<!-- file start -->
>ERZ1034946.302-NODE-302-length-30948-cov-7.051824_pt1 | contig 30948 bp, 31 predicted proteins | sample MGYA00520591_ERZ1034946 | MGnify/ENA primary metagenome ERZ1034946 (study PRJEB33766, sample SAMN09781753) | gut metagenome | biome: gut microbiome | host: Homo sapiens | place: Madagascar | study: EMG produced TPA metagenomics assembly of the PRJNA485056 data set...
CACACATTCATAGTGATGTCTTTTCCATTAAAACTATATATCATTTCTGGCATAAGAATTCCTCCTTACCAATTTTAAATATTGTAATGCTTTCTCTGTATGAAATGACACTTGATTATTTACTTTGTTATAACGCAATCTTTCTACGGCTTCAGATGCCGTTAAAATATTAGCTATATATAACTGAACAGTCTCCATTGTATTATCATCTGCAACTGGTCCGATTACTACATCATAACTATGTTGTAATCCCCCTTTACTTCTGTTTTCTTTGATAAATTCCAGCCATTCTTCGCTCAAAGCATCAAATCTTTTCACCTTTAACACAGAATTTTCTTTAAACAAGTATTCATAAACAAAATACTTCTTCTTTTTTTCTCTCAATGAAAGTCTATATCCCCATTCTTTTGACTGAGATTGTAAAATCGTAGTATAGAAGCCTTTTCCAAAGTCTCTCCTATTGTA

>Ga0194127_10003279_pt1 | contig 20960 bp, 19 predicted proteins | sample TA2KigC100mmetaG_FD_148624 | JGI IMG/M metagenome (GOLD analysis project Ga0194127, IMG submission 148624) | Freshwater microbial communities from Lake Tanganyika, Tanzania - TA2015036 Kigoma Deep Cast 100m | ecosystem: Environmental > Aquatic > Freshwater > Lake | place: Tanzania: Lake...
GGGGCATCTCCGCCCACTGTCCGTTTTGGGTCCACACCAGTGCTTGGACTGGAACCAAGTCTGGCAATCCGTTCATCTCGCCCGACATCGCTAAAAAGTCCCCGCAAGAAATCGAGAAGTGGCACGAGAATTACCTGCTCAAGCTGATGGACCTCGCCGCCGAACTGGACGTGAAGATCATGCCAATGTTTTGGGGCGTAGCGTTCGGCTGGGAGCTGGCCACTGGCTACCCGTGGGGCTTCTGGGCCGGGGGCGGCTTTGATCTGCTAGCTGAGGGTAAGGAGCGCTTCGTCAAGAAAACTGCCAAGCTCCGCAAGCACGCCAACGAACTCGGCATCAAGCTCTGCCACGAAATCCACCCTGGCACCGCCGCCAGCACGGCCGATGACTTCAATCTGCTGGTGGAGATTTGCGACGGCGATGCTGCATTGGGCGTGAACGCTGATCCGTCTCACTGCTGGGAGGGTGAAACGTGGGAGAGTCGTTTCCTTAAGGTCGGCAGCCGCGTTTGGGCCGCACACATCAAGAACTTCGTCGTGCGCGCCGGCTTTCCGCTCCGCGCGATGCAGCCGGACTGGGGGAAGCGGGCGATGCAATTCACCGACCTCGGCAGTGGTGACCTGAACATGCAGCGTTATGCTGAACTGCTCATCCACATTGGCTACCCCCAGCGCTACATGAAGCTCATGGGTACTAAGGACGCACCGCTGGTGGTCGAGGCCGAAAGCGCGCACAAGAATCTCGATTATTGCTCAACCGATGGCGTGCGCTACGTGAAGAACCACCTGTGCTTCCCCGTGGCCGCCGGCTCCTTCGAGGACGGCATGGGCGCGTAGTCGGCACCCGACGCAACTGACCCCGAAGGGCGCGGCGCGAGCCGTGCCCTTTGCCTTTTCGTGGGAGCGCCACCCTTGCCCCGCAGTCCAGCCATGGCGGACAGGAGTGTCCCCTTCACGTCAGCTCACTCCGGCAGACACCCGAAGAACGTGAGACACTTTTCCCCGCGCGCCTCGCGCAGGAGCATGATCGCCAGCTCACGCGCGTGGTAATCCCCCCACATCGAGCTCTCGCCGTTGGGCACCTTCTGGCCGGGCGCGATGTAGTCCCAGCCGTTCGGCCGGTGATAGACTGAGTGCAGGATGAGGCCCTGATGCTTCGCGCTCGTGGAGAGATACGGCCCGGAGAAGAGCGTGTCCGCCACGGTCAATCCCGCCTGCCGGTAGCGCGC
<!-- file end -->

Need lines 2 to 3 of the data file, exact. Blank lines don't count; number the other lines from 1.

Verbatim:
CACACATTCATAGTGATGTCTTTTCCATTAAAACTATATATCATTTCTGGCATAAGAATTCCTCCTTACCAATTTTAAATATTGTAATGCTTTCTCTGTATGAAATGACACTTGATTATTTACTTTGTTATAACGCAATCTTTCTACGGCTTCAGATGCCGTTAAAATATTAGCTATATATAACTGAACAGTCTCCATTGTATTATCATCTGCAACTGGTCCGATTACTACATCATAACTATGTTGTAATCCCCCTTTACTTCTGTTTTCTTTGATAAATTCCAGCCATTCTTCGCTCAAAGCATCAAATCTTTTCACCTTTAACACAGAATTTTCTTTAAACAAGTATTCATAAACAAAATACTTCTTCTTTTTTTCTCTCAATGAAAGTCTATATCCCCATTCTTTTGACTGAGATTGTAAAATCGTAGTATAGAAGCCTTTTCCAAAGTCTCTCCTATTGTA

>Ga0194127_10003279_pt1 | contig 20960 bp, 19 predicted proteins | sample TA2KigC100mmetaG_FD_148624 | JGI IMG/M metagenome (GOLD analysis project Ga0194127, IMG submission 148624) | Freshwater microbial communities from Lake Tanganyika, Tanzania - TA2015036 Kigoma Deep Cast 100m | ecosystem: Environmental > Aquatic > Freshwater > Lake | place: Tanzania: Lake...